Elizabeth Gabay MW
Jul 2019

Rioja Rosados with Altitude

'Two is company, three is a crowd'. Tasting one or two fresh, high altitude rosados from Rioja is interesting; tasting three or four, and a theme starts to appear.  While Rioja may be best known for its red wines, its rosado revolution is showing great promise. Rioja lies just over 100km south from the cooling maritime influence of the Bay of Biscay and the Atlantic Ocean, around 200km (or less) to the south-west of the Pyrenees mountains. Its proximity to France has meant that its wines have had a wider international historical prominence, especially during the early years of phylloxera, when it supplied wines to replace the devastated French vineyards. In 1925, it became the first region in Spain to receive an official designation of origin. Since 1991 the region, its varieties, vinification and methods of ageing, for red, white, rosado and clarete have been defined.

The Rioja appellation regulations include four ageing levels for red, white and rosado wines.

While the red wines of Rioja, with their ripe fruit, fresh acidity and ageing potential, often aged in American oak, with its sweeter flavours, charmed consumers in all price brackets, the more oaked white and rosado wines struggled. The oak-aged white wines had a unique style, typified by the wonderful almost oxidative style of Marqués de Murrieta. This perplexed younger drinkers becoming used to the primary fresh fruit wines of Australia and New Zealand. Unable to compete against the growth in popularity of the bright, fresh fruit flavours of modern wines, the old style white and rosado slowly disappeared. Traditionally rosados were much darker. However, the growth in popularity in recent years for the modern, pale pink, rosé has led, in many regions, to a change to paler, lighter styles, as shown in this chart issued by the Conseil Interprofesional des Vins de Provence. According to Tom Perry, formerly of the Rioja Wine Exporters' Association,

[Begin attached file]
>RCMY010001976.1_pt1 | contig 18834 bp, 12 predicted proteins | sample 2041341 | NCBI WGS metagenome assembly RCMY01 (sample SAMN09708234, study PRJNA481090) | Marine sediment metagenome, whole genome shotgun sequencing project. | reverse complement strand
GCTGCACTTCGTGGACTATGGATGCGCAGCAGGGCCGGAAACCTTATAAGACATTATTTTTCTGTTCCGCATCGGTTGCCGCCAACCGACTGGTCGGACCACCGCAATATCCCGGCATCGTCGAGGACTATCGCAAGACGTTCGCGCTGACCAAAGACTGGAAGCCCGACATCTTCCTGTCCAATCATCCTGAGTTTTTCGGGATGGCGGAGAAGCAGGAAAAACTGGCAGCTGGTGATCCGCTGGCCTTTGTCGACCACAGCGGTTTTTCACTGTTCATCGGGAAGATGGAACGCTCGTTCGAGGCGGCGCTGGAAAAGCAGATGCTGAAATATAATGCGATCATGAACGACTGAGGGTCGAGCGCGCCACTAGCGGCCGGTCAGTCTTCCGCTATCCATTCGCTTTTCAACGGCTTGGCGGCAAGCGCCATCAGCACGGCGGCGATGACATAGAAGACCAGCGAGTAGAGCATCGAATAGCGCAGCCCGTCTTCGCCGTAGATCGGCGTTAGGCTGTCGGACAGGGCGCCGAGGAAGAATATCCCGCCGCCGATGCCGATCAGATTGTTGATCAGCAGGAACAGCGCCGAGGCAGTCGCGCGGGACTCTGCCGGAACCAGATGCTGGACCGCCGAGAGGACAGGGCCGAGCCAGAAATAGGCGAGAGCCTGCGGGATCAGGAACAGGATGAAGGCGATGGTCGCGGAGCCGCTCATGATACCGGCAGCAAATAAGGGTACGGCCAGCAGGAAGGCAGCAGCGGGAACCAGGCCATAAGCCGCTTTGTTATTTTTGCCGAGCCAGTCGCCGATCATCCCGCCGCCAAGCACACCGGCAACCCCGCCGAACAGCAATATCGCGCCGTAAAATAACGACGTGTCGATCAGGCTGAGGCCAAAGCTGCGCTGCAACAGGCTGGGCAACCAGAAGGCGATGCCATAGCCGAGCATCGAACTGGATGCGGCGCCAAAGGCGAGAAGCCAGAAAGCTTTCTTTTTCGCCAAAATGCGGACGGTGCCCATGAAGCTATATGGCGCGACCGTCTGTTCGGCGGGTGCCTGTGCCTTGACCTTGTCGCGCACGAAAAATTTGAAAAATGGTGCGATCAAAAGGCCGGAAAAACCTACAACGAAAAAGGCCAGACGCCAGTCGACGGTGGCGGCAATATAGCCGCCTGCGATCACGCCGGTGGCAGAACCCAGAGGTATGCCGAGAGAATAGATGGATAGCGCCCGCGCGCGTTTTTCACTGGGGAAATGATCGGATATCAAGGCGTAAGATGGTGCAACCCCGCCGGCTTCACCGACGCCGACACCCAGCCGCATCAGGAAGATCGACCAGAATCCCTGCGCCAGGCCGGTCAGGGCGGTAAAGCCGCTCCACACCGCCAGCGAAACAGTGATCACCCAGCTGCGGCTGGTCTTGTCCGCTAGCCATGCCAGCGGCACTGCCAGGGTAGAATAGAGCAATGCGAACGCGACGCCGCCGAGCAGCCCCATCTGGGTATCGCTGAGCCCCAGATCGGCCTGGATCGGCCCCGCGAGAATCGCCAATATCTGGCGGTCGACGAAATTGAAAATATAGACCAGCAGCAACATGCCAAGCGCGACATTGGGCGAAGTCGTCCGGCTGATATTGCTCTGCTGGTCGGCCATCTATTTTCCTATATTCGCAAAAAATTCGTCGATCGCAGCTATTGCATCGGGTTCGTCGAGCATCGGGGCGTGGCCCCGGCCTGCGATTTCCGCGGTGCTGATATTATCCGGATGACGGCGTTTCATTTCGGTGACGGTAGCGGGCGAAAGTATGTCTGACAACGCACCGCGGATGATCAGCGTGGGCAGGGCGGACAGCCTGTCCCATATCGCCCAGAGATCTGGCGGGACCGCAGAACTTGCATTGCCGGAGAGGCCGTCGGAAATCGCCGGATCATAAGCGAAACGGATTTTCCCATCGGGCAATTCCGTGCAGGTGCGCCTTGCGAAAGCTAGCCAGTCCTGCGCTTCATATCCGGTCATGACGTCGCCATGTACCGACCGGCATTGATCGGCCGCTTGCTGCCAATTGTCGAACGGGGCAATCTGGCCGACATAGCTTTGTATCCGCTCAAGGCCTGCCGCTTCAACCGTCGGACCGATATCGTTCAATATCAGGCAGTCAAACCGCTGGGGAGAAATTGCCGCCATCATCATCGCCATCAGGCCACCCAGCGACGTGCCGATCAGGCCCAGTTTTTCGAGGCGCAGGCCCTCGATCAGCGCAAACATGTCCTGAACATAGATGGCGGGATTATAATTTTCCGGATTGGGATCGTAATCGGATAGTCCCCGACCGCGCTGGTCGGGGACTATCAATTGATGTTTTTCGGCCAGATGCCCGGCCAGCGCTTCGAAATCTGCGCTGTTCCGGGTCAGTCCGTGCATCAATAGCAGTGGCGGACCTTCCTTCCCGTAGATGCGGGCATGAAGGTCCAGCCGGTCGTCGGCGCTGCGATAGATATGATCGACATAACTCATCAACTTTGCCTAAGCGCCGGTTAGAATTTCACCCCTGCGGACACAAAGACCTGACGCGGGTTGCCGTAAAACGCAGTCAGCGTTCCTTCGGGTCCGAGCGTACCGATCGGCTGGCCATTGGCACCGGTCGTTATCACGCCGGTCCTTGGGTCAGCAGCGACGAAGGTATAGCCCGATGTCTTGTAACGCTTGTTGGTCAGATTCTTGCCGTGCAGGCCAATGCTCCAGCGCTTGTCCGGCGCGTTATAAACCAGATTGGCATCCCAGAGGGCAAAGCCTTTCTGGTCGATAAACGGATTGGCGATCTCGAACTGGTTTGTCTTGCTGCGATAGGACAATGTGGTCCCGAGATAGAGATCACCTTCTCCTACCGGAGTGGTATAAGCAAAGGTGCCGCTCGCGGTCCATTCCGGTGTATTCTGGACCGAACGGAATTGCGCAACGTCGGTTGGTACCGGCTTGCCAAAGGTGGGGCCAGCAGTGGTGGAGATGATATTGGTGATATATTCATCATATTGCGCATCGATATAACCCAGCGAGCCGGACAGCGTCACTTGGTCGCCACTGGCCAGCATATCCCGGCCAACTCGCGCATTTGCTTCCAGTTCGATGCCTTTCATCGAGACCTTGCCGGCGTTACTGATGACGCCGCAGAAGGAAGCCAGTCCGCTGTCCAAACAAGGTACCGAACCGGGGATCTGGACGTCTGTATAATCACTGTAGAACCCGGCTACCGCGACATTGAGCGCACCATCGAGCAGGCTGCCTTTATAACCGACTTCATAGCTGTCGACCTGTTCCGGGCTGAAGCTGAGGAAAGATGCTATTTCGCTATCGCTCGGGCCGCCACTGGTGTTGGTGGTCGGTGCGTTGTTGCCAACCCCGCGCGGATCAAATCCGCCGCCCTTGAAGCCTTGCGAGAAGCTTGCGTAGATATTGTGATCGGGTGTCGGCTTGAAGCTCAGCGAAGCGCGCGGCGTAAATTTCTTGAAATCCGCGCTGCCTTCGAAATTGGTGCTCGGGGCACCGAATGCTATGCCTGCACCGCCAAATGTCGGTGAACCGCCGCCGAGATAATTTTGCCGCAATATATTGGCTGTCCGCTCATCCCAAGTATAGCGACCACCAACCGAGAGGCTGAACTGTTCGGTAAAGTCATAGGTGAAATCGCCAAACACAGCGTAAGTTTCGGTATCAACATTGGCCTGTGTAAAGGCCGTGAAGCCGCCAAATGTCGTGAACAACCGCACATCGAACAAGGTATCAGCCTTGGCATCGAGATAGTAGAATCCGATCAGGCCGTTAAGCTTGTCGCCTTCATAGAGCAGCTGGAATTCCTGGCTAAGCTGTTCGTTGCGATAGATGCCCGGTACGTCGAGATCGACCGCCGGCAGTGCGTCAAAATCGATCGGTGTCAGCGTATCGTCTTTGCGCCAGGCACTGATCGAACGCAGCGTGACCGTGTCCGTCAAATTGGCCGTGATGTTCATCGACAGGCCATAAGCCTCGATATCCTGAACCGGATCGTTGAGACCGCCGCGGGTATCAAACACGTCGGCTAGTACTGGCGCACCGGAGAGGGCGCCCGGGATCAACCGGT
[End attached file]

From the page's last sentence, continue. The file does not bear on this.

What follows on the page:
"Rioja wineries wanted to take advantage of this increase in demand for very pale rosés but were forbidden from doing so because the Rioja Regulatory Board defined rosé as having higher colour intensity. It took some time before wineries were able to get the definition changed. Today, the rule for the minimum colour intensity of a Rioja rosé is .1UA/cm, measured as the sum of A420+A520+A620. This allows very pale rosés to be made. For the non-tech minded, basically it’s using photospectrometry to measure the wine’s capacity to absorb light at three wave levels: 420, 520 and 620 nanometers. A lighter intensity will have a lower number and vice-versa. For example, in Rioja, the minimum colour intensity for a red is 3.5 UA."

This modern pale rosado is increasingly being made, especially in the classical, fruit-driven, fresh young wines, with no ageing. Another historic style found in Rioja is clarete, a blend of red and white grapes, originally field blends, with longer maceration of one to two days, with maybe the start of fermentation on the skins. They could be dark pink to pale red, depending on the vintage and the percentage of red and white grapes, with a minimum of 25% red grapes. With modern pale rosado often including white varieties, there is a poetic blend of old and new traditions. difference rosé and claret wines At the market preference for lighter fresher rosé styles has grown, there has been a move away from the traditional Rioja style of blending grapes from around the region, towards greater emphasis on terroir and single vineyard wines. In 2018, the Regulating Council released new classification rules for Rioja, attempting to encourage the promotion of regional microclimates, and put a greater focus on singular vineyard sites. Add climate change into the equation, and we can see a move towards new Rioja rosado from cooler, high altitude sites (defined as 500 metres+) with the highest Rioja vineyards at 750 metres. Image result for high altitude vineyards spain

The Regions and Valleys of Rioja

There are three regions in Rioja: Rioja Alta, Rioja Alavesa and Rioja Oriental (formerly Baja). The appellation principally follows the Ebro River Valley, with vineyards also along the valleys of the many tributary rivers. Each valley is different, with geographical features that result in considerable biodiversity.